From the March 7, 2005 issue: Will New York's attorney general conquer the "investor class"?
Mar 7, 2005, Vol. 10, No. 23 • By MATTHEW CONTINETTI
Cramer twisted and looked at one of the many computers arranged on his desk. The screen was covered with a stream of constantly changing financial data. Then he went on: "Eliot believes that capitalism is fabulous--provided that people play fair. He is the most Republican Democrat I know, because his stance is always the same: pro-growth, everybody wins; but growth without rules--zero-sum game."
This is what you hear again and again from Spitzer's friends, and from Spitzer himself: His many investigations into shady dealings inside Wall Street's most prestigious financial institutions aren't the result of any particular animus toward the Street, or toward capitalists, or toward "the system" in general. Spitzer isn't a radical, one's told.
And what one's told is correct. Spitzer's biography, his parentage, his schooling, his friendships all confirm it. Spitzer isn't an enemy of business. He is separate, but not alien. Every morning, after all, when he wakes up early and jogs around the reservoir in Central Park, he's surrounded by hundreds of traders and analysts and managing directors and CEOs. And yet--recall for a moment his friendship with Cramer--it's clear Spitzer isn't in bed with business, either. He just lives next door to it.
ELIOT SPITZER has been a lawyer for 20 years--only about eight of which were spent in private practice. After law school, and after clerking for a federal judge, Spitzer joined a firm in New York City. He left before two years were out. He became an assistant district attorney in New York, worked on cases related to organized crime, and rose to the top of the labor racketeering unit. Spitzer took on the Gambino crime family. He took on the garment and labor cartels. He earned his first mentions in the New York Times.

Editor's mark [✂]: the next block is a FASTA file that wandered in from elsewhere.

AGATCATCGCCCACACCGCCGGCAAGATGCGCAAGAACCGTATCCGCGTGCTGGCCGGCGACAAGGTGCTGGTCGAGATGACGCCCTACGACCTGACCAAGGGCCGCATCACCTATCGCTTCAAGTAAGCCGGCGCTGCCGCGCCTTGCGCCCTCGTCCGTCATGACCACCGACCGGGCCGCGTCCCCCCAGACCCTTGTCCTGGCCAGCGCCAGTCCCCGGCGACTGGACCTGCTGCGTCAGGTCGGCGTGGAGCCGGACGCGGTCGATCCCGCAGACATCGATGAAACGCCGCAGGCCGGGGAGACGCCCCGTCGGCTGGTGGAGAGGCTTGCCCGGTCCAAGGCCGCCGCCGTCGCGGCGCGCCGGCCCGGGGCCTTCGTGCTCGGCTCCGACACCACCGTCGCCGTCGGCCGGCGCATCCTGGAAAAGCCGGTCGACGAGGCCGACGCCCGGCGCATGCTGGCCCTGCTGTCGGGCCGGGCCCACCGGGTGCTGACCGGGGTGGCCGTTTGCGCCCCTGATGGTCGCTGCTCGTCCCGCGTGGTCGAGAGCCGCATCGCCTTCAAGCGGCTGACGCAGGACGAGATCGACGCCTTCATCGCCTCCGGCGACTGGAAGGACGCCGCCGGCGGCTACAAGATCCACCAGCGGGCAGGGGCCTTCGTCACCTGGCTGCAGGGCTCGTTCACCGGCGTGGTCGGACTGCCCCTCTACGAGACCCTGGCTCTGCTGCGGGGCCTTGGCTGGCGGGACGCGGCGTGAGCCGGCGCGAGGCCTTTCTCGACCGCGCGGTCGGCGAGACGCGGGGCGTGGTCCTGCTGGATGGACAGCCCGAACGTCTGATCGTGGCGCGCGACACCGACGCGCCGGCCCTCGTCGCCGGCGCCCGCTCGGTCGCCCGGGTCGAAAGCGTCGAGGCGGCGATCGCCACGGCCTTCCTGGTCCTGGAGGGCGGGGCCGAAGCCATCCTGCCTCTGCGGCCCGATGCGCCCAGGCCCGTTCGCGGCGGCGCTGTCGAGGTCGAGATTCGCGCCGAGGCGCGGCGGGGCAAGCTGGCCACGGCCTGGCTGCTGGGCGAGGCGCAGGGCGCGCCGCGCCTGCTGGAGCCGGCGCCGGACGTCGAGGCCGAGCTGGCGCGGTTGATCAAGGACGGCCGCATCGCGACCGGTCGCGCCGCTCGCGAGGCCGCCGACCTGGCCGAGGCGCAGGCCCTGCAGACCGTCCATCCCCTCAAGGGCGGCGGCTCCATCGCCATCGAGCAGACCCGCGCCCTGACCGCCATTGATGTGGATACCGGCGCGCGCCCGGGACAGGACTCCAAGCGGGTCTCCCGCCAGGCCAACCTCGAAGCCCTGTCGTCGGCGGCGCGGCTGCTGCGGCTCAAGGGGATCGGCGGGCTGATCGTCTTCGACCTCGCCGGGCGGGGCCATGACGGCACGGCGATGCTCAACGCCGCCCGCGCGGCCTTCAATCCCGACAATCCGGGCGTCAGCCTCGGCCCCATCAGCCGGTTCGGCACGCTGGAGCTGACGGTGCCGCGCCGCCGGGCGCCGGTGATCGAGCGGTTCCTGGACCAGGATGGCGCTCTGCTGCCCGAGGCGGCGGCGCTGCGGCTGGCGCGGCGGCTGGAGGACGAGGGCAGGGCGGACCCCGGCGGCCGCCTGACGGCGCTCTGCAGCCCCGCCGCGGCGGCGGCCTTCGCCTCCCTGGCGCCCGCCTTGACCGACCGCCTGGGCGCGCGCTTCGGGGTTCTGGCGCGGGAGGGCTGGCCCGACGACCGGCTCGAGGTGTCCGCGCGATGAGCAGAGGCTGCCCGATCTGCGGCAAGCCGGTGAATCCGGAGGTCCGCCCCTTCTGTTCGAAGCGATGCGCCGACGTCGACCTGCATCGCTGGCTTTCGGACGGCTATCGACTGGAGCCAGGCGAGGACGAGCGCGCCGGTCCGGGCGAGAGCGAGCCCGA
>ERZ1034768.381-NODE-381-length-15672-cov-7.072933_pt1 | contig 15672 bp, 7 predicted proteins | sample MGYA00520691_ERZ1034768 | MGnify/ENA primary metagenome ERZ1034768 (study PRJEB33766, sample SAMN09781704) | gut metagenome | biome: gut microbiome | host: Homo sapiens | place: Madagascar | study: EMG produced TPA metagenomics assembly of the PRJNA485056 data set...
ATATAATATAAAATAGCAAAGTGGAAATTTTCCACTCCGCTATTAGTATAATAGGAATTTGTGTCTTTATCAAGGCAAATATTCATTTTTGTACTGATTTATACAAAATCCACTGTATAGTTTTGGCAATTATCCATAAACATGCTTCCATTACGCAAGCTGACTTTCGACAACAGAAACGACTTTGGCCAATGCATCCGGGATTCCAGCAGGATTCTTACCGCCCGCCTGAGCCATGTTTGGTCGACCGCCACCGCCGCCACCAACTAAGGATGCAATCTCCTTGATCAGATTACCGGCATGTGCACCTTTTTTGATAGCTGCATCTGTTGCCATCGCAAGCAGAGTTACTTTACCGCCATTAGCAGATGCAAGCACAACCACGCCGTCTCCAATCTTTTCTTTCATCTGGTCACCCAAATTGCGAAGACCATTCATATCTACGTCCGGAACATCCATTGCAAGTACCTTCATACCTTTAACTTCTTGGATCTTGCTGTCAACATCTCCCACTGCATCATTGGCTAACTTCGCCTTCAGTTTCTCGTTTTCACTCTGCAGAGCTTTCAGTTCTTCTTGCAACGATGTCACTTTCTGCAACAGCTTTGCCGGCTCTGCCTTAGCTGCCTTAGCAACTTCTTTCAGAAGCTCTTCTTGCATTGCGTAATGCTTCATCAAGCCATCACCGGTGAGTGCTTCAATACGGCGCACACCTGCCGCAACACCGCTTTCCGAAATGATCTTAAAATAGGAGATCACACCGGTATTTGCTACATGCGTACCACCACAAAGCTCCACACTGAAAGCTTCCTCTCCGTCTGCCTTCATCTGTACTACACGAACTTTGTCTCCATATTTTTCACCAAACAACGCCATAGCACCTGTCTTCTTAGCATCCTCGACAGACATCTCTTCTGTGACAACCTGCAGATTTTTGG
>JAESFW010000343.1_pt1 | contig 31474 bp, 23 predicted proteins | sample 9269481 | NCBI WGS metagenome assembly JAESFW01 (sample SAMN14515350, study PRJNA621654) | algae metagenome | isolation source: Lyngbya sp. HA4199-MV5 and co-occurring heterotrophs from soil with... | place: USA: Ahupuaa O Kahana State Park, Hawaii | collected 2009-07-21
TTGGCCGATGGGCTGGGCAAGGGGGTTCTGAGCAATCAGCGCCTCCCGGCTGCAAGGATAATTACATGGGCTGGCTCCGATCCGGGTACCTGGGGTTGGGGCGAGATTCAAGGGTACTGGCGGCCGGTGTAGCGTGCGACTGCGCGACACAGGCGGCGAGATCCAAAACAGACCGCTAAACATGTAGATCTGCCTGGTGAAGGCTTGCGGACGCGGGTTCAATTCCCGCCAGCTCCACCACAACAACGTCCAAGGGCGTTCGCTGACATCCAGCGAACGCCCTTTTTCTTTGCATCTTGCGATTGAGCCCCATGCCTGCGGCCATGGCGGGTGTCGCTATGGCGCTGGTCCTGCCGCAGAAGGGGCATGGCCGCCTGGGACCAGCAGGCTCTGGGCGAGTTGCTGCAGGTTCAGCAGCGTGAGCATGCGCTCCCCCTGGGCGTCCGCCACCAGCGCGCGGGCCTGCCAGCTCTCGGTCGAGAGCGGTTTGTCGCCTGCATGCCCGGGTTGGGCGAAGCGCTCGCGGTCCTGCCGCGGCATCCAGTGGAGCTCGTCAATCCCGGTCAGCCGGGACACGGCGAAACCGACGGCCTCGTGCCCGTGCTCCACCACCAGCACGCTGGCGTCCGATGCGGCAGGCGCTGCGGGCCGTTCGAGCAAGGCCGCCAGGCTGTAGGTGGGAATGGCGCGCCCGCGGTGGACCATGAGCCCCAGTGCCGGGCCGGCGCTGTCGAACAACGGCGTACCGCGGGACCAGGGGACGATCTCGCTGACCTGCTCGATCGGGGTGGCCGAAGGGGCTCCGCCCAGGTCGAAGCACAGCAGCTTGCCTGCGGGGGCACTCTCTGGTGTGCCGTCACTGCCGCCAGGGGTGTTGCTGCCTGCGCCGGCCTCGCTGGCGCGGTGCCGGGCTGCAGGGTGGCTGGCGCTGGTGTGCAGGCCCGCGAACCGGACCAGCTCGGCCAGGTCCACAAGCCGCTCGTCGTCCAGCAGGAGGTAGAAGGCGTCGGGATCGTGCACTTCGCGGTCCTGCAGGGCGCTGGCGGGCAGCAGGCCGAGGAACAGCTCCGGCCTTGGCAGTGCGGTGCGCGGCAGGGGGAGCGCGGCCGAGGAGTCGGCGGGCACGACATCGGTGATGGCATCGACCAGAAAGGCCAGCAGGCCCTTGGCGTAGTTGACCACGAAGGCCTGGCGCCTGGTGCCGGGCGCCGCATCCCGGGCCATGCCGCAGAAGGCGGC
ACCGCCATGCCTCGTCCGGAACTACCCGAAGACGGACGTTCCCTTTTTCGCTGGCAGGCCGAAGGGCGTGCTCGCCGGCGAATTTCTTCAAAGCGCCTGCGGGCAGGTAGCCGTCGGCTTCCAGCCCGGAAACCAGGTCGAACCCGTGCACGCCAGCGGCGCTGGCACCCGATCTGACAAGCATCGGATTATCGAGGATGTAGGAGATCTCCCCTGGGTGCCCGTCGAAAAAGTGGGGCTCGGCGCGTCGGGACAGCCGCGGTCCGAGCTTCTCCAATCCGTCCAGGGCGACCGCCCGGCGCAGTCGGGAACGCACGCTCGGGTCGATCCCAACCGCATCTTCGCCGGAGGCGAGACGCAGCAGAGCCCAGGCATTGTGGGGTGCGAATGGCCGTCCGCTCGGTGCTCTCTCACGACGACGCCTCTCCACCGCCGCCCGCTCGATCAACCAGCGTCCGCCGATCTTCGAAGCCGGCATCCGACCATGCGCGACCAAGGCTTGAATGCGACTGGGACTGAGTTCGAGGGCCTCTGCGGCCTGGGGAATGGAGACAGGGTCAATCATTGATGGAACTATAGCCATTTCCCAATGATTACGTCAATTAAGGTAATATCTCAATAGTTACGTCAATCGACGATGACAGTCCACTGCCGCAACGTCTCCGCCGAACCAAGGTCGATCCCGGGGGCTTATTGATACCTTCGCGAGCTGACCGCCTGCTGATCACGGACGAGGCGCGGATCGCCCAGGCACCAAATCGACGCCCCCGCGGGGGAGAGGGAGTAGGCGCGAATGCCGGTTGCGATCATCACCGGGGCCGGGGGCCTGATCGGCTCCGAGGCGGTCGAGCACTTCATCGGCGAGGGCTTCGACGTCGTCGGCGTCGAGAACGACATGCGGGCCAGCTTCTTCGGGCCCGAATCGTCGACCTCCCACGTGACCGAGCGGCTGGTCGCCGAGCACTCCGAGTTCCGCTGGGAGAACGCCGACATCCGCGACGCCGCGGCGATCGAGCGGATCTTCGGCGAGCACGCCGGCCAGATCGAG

He left the district attorney's office in 1992 for another stint in private practice. It's clear, in retrospect, that this was little more than a placeholder; Spitzer first ran for New York state attorney general two years later, in 1994, as a tough-on-crime liberal who would bring to the job six years of experience as a battle-hardened district attorney.
He lost that race, badly. There were four candidates in the Democratic primary, each occupying a different space on the ideological spectrum. Spitzer finished dead last. Cramer remembers when he first heard the news, surrounded by Spitzer's family and supporters. It wasn't a happy scene: "I'm at the party with his mother and father, and I'm crying and apologizing, saying, 'I thought we'd do better.'"
Bruised but undeterred, Spitzer went into private practice for a third time. He was one of the founders of the firm Constantine and Partners, which he used mainly as a fundraising platform for his next bid at attorney general. In 1998 he won the Democratic primary and took on Republican incumbent Dennis Vacco in the general election. The race was close; so close that Spitzer sat through a six-week recount before declaring victory, by 25,000 votes out of the more than 4 million votes cast.
The attorney general of New York sits atop a huge and roiling bureaucracy; Spitzer employs 600 lawyers in four divisions divided into 16 bureaus scattered throughout 13 regional offices. At any given moment these lawyers are involved in thousands of cases. ("It's virtually impossible to get a count," one of his aides told me.) The tenor of these investigations is a function of the attorney general's politics. Spitzer's great innovation was to talk like a Republican and litigate like a Democrat.